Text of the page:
Stop paying full price for video games
It’s November, which means it’s once again Black Friday season (the Friday after Thanksgiving lasts in some form for an entire month), and online retailers—and the remaining traditional chains—are dropping deals. Traditionally, this is the best/worst time to be a video game fan. The best, because a large number of first-level games are being sold generously, some for the first time. Even worse, because you probably bought a lot of these games at full price when they came out, and if you’re anything like me, you’ve hardly played them since.
That’s why, in order to never feel the sting of unrealized savings, I vowed never to pay full price for a game again – and you should, too.
FOMO vs. Reality
Before you rush to tell me I’m wrong, I’ll start with a warning: If you’re the kind of guy who simply Should Play the hot new game when it’s at its newest and hottest, then by all means do it. But be honest with yourself before you pre-order: How many games do you have in your backlog? How likely are you to start playing on launch day? Waiting even a few months can get you a significant discount off the $50 or $60 list price, whether for selling at Target or dropping in price on a digital download.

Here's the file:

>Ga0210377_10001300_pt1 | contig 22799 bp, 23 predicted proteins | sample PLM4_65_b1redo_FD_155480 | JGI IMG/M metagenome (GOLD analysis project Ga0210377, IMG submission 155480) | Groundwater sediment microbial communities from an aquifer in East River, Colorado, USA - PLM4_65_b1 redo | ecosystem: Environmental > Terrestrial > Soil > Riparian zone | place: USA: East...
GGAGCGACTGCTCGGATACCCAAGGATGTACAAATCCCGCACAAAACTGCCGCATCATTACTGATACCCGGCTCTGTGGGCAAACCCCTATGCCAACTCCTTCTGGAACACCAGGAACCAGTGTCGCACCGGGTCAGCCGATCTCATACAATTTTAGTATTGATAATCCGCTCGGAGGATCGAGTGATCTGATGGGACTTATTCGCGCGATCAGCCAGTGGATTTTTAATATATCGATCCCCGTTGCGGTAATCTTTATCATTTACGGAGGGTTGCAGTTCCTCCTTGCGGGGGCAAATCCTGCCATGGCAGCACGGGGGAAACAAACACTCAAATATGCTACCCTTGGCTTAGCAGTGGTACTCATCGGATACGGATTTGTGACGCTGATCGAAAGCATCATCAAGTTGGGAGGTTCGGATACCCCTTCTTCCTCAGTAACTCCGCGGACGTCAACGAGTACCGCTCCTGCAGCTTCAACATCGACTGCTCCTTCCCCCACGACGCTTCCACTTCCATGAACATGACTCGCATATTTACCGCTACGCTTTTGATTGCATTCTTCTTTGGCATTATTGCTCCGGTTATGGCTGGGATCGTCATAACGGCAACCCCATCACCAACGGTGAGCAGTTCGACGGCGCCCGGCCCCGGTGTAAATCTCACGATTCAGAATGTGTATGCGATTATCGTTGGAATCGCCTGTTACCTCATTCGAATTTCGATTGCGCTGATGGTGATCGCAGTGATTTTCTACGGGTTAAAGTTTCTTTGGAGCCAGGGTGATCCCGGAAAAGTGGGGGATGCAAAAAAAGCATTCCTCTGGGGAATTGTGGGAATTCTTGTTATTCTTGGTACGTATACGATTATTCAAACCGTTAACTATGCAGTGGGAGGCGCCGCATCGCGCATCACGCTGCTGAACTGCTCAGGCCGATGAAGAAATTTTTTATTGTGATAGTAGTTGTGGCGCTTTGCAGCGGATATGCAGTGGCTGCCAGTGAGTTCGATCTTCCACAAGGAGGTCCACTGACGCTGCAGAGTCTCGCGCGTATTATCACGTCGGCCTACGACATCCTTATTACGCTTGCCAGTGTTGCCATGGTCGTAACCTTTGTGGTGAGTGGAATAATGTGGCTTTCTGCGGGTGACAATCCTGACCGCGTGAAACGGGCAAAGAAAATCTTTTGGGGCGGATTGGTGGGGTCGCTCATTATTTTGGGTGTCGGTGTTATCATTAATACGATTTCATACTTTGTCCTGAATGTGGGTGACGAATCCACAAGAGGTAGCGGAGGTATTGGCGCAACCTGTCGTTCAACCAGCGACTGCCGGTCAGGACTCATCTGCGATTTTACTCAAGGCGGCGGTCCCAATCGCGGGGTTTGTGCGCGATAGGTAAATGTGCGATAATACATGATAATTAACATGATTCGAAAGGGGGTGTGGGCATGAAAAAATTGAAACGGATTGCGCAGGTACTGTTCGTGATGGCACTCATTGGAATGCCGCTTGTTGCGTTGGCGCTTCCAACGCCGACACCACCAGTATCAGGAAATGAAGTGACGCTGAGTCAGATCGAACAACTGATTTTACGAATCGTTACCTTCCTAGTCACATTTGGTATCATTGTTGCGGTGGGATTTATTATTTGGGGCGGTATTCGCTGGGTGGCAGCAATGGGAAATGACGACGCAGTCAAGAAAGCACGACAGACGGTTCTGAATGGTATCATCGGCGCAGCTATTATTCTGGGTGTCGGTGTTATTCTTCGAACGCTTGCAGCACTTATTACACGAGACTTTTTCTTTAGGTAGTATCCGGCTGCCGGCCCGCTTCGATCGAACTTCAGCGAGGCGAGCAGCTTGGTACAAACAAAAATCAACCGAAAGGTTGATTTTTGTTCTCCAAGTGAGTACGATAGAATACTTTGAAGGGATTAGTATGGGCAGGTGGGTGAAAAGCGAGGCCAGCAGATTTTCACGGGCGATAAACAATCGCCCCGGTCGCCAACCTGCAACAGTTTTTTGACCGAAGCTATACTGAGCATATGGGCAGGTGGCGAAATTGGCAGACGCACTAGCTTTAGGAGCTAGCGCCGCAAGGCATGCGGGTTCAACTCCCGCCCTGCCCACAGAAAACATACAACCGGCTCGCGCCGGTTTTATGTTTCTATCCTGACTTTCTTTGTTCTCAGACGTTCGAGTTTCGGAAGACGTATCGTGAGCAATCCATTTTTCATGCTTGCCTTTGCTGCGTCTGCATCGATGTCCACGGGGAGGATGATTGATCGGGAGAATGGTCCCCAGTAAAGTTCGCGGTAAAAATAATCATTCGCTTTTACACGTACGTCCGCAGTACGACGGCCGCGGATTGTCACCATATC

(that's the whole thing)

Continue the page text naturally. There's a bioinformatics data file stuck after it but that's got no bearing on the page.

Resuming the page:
I’m not exactly a hardcore gamer – I currently only own a Switch, which I didn’t use until last year. However, I’ve collected dozens of games over the past year and a half, nearly all of which were purchased at a deep discount, to the point where it’s I currently have more titles in my backlog than I’ve ever been likely to play. Maybe you do too. So why not just play one of them while you wait for the great new game to sell out? I promise you, Celeste It’s still as good as it was the day I first downloaded it.
Bonus: If you don’t demand the latest games, you’ll also feel more content Awaiting purchase That PS5 or Xbox Series X. without tearing your hair— and by the time you finally get your hands on one, you’ll have a large library of older, less expensive games to choose from.
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Avoid bugs, enjoy the DLC, and don’t get burned